Yet it’s all so much worse than that. Obsessive materialism and big money (think pharma, oil, fracking) in politics have set American culture in the express lane to existential disaster. Most of us live a delusion, wishing away the gathering storm of global warming while chasing immediate gratification from social media clicks. Soon after President Trump pulled the U.S. out of the Paris climate accord, Syria finally joined up, making America the true, lone international pariah. Really doubling down, Trump’s recently released National Security Strategy completely removed climate change from the Pentagon’s list of threats. I’m sure King would approve.

The Greatest Purveyor of Violence: U.S. Militarism, 50 Years On

A nation that continues year after year to spend more money on military defense than on programs of social uplift is approaching spiritual death.

I knew that I could never again raise my voice against the violence of the oppressed in the ghettos without having first spoken clearly to the greatest purveyor of violence in the world today: my own government.
—MLK, 1967

One could plausibly argue that the United States remains a prominent purveyor of death, or at least chaos, across much of the planet today. It is this—the third of King’s evils—with which I am myself most familiar. Alas, in 2018, American militarism is alive and well, ranging from the symbolic martial pageantry pervading the National Football League to an ongoing, expanding and genuinely global war. Thanks to painstaking research at Brown University, we now know the U.S. military is conducting counterterror operations—all undeclared wars—in 76 countries. The bill so far? Some 7,000 dead American soldiers (eight of my own), 1.3 million war-related Arab/Muslim deaths, 10 million refugees and $5.6 trillion dollars. For this, we’ve gotten 30 times more worldwide terror attacks than occurred in 2001. What a steal.

Taking further stock of the state of U.S. militarism requires a macabre tour of direct and sponsored operations across the greater Middle East. In Yemen, the United States is complicit in Saudi terror bombing—providing munitions and in-flight refueling—that is causing famine and a world-record cholera epidemic in the Arab world’s poorest nation. In Syria and Iraq, the (perhaps justifiable) campaign against Islamic State resulted in far more civilian deaths than originally reported. Ceaseless backing of the far-right Israeli government has helped facilitate an incessant state of siege of Palestinians in the Gaza Strip. The U.S. also backs dictators, kings or strongmen with abhorrent human rights records far and wide across the region, from Egypt to Saudi Arabia. Sure, they’re crooks, sure, they gun down protesters, sure they behead women for “sorcery,” but hey, at least they’re our crooks.

The point is as simple as it is disturbing: While there are many “purveyors of violence” in the world today, the United States is far from innocent. Militarism is alive, well and growing in our increasingly martial culture. In King’s time, young Vietnamese girls burned in napalm strikes signified this mindset. Today, perhaps the consummate image is a starving Yemeni child.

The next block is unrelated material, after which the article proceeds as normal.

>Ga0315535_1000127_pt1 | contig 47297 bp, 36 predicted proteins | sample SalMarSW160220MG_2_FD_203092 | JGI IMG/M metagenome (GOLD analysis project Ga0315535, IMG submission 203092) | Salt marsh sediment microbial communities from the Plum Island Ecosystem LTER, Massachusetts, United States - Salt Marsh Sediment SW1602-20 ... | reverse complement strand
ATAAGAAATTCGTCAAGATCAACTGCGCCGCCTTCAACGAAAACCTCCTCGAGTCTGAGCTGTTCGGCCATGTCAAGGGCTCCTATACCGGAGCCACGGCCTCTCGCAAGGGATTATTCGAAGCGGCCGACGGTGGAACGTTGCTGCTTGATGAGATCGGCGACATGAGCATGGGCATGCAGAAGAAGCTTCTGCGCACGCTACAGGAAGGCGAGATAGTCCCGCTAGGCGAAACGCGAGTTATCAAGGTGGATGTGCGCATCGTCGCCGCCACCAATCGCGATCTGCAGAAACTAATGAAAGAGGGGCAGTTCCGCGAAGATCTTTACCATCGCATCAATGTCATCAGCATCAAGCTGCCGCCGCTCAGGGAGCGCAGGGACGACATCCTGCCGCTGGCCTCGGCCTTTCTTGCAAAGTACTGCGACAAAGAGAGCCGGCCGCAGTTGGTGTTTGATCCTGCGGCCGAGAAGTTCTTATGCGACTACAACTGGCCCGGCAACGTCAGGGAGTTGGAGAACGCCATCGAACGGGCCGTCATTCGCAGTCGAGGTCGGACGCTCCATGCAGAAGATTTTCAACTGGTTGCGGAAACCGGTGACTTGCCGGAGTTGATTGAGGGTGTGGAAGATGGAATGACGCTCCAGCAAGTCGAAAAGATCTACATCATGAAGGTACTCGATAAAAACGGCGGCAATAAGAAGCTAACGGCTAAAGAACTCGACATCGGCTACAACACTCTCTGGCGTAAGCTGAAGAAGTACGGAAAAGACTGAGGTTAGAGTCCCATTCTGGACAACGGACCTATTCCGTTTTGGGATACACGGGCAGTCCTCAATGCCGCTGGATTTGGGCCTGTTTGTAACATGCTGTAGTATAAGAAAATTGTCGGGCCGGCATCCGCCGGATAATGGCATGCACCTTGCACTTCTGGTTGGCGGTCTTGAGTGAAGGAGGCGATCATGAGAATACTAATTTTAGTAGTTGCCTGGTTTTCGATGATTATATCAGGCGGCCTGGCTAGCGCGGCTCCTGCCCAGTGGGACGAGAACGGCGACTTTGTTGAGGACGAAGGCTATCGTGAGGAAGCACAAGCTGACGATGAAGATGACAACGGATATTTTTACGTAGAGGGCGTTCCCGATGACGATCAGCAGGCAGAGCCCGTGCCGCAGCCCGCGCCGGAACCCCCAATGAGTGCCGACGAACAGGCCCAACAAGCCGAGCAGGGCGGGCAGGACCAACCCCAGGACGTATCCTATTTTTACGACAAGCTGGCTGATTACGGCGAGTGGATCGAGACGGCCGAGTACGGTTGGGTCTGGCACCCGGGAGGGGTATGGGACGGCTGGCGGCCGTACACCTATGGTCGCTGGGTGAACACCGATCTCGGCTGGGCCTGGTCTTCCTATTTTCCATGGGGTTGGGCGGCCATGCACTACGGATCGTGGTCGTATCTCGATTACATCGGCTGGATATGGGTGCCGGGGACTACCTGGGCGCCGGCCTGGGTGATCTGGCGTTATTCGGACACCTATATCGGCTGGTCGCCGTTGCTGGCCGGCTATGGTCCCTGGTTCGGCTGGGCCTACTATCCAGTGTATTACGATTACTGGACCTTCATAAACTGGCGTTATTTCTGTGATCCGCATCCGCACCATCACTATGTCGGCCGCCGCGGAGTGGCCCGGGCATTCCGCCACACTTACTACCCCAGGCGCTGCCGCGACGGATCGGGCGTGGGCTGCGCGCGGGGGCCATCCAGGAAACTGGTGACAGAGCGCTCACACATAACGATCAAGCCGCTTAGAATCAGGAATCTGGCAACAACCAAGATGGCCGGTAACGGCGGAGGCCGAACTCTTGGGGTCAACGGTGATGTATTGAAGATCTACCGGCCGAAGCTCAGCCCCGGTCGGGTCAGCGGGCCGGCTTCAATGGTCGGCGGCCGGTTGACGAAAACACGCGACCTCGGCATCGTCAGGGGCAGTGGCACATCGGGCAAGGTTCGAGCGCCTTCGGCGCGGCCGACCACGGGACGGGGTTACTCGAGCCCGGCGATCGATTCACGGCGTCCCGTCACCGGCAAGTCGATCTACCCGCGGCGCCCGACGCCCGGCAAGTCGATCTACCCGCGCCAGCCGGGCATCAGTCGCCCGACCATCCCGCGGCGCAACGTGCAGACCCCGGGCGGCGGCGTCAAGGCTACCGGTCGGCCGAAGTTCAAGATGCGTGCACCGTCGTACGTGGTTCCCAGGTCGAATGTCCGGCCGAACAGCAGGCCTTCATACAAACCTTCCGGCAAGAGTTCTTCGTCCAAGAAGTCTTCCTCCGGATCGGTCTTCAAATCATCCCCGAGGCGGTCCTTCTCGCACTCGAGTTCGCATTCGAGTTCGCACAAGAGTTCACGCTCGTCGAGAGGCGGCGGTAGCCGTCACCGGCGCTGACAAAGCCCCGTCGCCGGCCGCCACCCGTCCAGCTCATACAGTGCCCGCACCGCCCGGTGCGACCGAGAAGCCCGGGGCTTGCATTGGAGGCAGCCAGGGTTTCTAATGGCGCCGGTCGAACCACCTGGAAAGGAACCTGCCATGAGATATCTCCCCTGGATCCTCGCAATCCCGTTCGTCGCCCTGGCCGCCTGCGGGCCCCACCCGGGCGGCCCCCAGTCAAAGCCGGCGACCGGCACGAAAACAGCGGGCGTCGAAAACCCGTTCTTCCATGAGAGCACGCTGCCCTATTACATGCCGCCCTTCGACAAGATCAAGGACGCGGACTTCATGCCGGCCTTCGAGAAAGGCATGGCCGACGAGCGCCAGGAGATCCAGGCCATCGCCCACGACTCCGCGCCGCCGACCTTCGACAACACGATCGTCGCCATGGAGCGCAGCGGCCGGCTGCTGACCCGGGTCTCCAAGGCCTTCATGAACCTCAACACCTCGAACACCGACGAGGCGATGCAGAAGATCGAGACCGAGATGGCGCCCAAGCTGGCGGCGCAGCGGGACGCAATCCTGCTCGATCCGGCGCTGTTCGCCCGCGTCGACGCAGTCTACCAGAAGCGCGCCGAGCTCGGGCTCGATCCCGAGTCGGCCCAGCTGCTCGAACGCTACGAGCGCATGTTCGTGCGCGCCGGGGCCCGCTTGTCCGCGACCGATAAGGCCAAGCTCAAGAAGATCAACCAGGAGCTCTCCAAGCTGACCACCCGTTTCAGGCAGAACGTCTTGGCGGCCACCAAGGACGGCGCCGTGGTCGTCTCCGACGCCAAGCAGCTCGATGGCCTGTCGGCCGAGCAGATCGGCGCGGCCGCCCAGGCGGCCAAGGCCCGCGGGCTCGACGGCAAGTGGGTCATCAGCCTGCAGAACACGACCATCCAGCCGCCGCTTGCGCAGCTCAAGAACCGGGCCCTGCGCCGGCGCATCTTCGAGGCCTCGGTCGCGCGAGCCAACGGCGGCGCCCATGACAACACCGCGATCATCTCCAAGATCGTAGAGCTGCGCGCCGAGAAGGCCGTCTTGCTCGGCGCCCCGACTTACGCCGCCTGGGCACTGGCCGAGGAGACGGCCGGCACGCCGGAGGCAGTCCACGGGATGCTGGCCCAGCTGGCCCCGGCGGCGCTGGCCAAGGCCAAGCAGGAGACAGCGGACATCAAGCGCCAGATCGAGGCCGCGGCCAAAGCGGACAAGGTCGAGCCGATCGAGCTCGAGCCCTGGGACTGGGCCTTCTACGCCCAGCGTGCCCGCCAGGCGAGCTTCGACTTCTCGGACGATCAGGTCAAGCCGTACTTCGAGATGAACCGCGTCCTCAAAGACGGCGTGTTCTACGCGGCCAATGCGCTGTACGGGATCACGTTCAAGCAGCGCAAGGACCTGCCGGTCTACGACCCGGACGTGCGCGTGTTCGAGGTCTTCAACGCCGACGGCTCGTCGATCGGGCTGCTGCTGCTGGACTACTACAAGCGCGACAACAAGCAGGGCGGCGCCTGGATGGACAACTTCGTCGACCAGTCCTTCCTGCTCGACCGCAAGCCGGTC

Appropriating the Dead: Willfully Misremembering King

In America, in the fifties and sixties, one of the important crises we faced was racial discrimination. The man whose words and deeds in that crisis stirred our nation to the very depths of its soul was Dr. Martin Luther King, Jr.
—President Ronald Reagan, 1983

When a Hollywood performer [Reagan], lacking distinction even as an actor can become a leading war hawk candidate for the presidency, only the irrationalities induced by a war psychosis can explain such a melancholy turn of events.
—MLK, 1968

That neoliberal and neoconservative voices—along with mainstream figures in both parties—annually pay dutiful homage to King, without uttering a word about materialism or militarism, is a national disgrace. That former President Reagan, hero of the contemporary right, would publicly praise him, borders on the absurd. Lest we forget, Reagan, after all, made the first stop on his general election campaign in Neshoba County, Miss.—praising “states’ rights” in the city where three civil rights workers were famously murdered in 1964. He also initially opposed the bill officially designating Martin Luther King Day. Refusing to deny that King was a “communist,” Reagan would only say, “We’ll only know in about 35 years, won’t we?” And by the way, there are still four sitting (Republican) senators who voted against the MLK holiday: Richard Shelby of Alabama (no surprise there), Chuck Grassley of Iowa, Orrin (There’s No Blacks in Utah) Hatch and (disturbingly) John McCain of Arizona.

Every year, we’re treated to the same hypocrisy. Mainstream figures in both parties—some who vote for massive tax breaks for the rich, nearly all who support America’s endless wars—publicly laud and then invoke the ghost of King. None lays out a 21st century plan to implement MLK’s still incomplete vision. They have no such plan. They were bought and sold by corporate elites and the military-industrial complex long ago. On the right, some even engage in the fantasy that King was actually a Republican. He wasn’t. Truth be told, King would fit into neither of the two parties today. His platform and favored issues hardly receive public airing anywhere but the fringe left. Nonetheless, both Democrats and Republicans invoke King’s ghost every January for petty political gain. It’s heinous.